Punchless Reds punched out in 13 innings, 5-4

By HAL McCOY

The Cincinati Reds didn’t have a no-hitter thrown at them Wednesday night in the Oakland Coliseum. It only seemed that way.

They scored four runs on five hits in the second inning against the Oakland A’s. Then nothing more.

They went the next 11 innings without scoring and collecting a measly three hits and lost in 13 innings, 5-4.

After Jared Hughes pitched three scoreless innings, only the third time in his career he pitched three innings, Robert Stephenson started the 13th.

He faced only one batter. Stephen Piscotty lofted a home run that narrowly cleared the left field wall, just enough to end the marathon. After throwing three sliders to get to a 2-and-1 count, Stephenson threw a fastball and Piscotty knocked it into next week.

Reds starter Sonny Gray, pitching for the first time in Oakland, where he once pitched successfully for the A’s, was over-amped.

His first six pitches of the game were balls, a walk to Marcus Semien and a 2-and-0 count to Jurickson Profar.

He next pitch ended up in the right field seats, a two-run home run. Profar also homered Tuesday night and drove in both runs in the 2-0 no-hitter pitched by Mike Fiers.

The Reds, though, came alive in the second, ever so briefly. They sent 10 batters to the plate, an inning that started with Oakland pitcher Brett Anderson walking both Yasiel Puig and Jose Iglesias. Kyle Farmer doubled for a run and the tying run scored on Curt Casali’s ground ball.

Jose Peraza singled to make it 3-2, Josh VanMeter singled for his first major league hit and Nick Senzel singled to make it 4-2.

From that point they could have put away the bats and taken a shower.

Gray couldn’t enjoy the lead. He had Semien 0-and-2 to lead off the fifth and walked him. It led to two runs. With one out, Matt Chapman beat the shift with a single. Kendrys Morales singled to right field to fill the bases.

Amir Garrett replaced Gray and struck out Matt Olson for the second out. With the Reds employing a heavy shift to the left, Piscotty poked a weak ground ball that rolled through the right side for a run and a second run scored on second baseman Farmer’s throwing error after he chased down the slow roller in short right field.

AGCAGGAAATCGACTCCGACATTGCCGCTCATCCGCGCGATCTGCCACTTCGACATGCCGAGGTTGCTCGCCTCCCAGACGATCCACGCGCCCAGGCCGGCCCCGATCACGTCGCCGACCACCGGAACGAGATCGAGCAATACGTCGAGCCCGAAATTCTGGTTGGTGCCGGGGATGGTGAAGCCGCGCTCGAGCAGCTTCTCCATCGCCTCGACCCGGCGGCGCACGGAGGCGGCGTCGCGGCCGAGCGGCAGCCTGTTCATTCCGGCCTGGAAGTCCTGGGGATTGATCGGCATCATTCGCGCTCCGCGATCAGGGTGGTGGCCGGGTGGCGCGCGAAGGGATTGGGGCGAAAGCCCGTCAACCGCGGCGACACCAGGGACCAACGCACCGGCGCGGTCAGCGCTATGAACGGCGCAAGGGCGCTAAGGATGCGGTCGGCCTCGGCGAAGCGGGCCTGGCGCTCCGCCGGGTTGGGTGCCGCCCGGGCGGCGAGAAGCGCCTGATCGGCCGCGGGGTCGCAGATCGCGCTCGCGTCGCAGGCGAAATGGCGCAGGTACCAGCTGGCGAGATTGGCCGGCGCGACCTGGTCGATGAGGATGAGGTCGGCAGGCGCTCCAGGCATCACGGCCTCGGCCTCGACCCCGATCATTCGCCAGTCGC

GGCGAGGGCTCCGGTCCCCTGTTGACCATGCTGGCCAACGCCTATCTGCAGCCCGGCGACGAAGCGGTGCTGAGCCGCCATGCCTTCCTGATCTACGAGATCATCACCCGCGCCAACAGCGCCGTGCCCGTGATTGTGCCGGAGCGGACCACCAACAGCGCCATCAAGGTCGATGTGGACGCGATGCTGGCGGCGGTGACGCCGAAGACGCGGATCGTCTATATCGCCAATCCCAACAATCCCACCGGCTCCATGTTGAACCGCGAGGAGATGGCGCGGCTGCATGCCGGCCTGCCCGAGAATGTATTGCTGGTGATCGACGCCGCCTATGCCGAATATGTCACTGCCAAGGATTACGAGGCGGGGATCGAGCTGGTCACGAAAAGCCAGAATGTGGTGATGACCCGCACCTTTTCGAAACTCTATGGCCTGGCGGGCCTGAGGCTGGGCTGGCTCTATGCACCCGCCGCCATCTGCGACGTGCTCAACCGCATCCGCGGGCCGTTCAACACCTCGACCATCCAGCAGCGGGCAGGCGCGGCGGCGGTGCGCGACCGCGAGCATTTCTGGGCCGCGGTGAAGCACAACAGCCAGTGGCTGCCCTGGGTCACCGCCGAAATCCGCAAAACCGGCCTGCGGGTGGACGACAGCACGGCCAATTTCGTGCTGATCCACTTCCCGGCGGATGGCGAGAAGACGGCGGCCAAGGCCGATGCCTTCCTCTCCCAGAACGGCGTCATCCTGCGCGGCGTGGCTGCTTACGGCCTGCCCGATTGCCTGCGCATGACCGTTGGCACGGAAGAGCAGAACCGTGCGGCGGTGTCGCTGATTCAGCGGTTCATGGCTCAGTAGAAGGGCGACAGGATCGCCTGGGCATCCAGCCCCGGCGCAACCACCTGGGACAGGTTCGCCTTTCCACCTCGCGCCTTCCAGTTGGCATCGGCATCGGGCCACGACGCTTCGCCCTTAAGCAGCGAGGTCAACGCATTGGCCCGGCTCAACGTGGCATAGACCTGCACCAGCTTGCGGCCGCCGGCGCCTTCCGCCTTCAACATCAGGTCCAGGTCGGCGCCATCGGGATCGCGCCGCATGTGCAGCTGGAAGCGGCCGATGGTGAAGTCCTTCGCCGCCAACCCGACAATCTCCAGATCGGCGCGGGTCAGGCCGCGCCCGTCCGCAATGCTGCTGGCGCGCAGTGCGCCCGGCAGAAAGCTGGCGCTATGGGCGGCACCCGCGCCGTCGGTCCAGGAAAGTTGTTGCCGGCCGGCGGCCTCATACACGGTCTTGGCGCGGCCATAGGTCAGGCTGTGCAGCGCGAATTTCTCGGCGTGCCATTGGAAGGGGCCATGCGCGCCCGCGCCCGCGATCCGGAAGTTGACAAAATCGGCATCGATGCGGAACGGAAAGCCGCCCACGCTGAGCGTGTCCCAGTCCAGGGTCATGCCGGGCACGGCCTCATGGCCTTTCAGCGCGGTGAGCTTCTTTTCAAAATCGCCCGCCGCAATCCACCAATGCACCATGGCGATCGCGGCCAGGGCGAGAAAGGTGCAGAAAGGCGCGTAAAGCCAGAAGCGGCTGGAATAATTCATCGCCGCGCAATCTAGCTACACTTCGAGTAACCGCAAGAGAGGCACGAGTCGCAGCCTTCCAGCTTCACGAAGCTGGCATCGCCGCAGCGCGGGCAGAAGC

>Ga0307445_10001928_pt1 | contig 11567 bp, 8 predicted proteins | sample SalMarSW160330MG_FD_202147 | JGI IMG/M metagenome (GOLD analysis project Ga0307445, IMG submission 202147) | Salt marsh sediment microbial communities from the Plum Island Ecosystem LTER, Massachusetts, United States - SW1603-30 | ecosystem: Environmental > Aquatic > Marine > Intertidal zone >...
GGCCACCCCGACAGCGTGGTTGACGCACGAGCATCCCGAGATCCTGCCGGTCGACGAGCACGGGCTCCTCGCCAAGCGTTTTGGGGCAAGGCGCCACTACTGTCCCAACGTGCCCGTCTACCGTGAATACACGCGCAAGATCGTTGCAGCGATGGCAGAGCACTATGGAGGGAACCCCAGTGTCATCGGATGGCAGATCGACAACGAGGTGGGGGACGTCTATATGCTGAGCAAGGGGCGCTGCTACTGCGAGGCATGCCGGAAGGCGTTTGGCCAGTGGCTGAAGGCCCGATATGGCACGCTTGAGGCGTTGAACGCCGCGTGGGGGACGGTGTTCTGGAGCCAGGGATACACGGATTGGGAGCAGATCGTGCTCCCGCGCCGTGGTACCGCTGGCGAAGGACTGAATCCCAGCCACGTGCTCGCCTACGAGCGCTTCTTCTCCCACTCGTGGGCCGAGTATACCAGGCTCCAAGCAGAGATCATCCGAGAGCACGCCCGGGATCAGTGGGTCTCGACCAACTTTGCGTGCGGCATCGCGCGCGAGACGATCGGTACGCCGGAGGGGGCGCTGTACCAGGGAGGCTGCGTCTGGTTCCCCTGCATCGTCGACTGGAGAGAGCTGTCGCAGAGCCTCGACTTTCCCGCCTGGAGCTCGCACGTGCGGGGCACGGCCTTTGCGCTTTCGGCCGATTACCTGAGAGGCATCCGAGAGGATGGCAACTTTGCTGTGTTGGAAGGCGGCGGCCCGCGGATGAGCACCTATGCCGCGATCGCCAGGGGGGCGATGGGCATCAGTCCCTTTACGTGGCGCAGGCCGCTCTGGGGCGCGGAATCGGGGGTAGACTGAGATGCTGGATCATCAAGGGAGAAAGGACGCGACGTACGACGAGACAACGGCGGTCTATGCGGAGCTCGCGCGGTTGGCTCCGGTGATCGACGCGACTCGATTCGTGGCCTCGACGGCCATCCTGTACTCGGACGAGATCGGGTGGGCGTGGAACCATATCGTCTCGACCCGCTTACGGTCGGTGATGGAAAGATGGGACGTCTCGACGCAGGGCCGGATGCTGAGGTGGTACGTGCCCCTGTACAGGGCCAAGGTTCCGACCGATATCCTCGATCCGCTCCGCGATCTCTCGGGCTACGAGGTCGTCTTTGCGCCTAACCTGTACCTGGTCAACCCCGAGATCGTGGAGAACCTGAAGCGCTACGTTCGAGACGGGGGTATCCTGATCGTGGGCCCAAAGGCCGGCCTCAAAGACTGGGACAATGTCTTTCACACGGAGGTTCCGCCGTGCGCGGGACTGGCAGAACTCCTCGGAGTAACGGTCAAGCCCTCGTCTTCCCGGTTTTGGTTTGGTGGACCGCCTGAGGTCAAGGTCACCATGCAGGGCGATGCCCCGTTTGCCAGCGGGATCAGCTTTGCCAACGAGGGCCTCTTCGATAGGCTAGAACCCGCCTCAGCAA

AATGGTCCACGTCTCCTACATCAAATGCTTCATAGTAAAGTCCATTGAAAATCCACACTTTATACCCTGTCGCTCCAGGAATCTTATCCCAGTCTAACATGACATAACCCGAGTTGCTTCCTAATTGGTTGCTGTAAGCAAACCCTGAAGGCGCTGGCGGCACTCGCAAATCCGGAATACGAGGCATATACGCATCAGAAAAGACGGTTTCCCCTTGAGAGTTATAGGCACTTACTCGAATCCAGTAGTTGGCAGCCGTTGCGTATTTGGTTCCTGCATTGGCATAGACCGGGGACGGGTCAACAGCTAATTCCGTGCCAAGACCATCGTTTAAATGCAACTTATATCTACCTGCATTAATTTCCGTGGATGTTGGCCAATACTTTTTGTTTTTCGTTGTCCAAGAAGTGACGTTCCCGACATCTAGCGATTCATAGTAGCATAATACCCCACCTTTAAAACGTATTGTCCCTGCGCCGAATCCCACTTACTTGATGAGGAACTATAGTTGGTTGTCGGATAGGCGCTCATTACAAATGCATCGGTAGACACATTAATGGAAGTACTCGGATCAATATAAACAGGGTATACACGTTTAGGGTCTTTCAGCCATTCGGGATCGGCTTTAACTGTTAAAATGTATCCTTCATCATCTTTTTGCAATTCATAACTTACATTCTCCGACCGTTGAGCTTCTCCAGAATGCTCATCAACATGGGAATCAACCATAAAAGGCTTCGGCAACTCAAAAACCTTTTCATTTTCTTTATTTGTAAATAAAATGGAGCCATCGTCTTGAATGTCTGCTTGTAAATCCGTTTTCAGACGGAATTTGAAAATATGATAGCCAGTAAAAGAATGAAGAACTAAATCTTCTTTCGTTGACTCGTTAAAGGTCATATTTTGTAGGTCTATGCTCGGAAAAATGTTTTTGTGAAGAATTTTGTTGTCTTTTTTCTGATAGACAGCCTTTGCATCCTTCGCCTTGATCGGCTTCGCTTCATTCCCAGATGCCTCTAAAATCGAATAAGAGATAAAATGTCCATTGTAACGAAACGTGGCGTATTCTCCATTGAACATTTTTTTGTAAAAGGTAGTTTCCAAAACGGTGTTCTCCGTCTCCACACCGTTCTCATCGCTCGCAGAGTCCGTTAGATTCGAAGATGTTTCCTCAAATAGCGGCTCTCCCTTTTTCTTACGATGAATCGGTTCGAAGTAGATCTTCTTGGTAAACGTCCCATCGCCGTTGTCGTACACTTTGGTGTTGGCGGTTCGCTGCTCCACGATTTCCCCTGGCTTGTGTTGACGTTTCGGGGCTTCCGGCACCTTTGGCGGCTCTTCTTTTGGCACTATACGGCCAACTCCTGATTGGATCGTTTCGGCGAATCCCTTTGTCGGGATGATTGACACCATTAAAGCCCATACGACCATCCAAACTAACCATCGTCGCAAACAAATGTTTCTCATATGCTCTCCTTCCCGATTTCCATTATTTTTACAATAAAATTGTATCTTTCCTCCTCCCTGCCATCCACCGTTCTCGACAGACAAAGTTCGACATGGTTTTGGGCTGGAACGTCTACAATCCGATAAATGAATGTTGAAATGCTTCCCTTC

That tied it, 4-4, a black mark against analytics and the shifts. And there was no more scoring until Piscotty’s home run.

The Reds had two on with no outs in the seventh but Eugenio Suarez struck out and Yasiel Puig hit into a double play.

And they had two on with one out in the 11th but VanMeter flied to right and Suarez struck out.

Gray survived only 4 1/3 innings and gave up four runs, six hits, walked five and struck out three. Then the bullpen was splendid…until Stephenson.

Michael Lorenzen pitched two innings and gave up one hit and struck out four. David Hernandez pitched an inning and escaped damage despite two walks and Hughes pitched three scoreless, giving up two hits.

Any problems the Reds encountered were obliterated by three double plays and some eye-popping defense by shortstop Jose Iglesias

Nick Senzel had two hits and Jose Peraza, who started the game in left field, had two hits but no other Cincinnati batsman had more than one over the 13 futile innings. Joey Votto was 0 for 5 with a walk. Puig was 0 for 5, Iglesias was 0 for 5 with a walk.

The game lasted 3 hours and 58 minutes and after quick naps the teams return Thursday afternoon for the final game of the series.

Starter Tanner Roark needs to go deep into this game after the bullpen was used up Wednesday.

One thought on “Punchless Reds punched out in 13 innings, 5-4

  • May 9, 2019 at 12:08 pm
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    At this early date, seems the clubs method/means of losing is pretty much the same.

    At this early date, lineup scrabble akin to re-arranging deck chairs on the Titanic.

    Pirates are starting to move a bit further ahead of our cellar dwellers in Red.

    Late May, early June is not EARLY anymore. Our Reds are simply going to have to reel off some “majority” such as for example 5 of 7, 10 of 13 and so forth.

    So, wonder who of the rental players will go first for low A-ball prospects ?

    Reply

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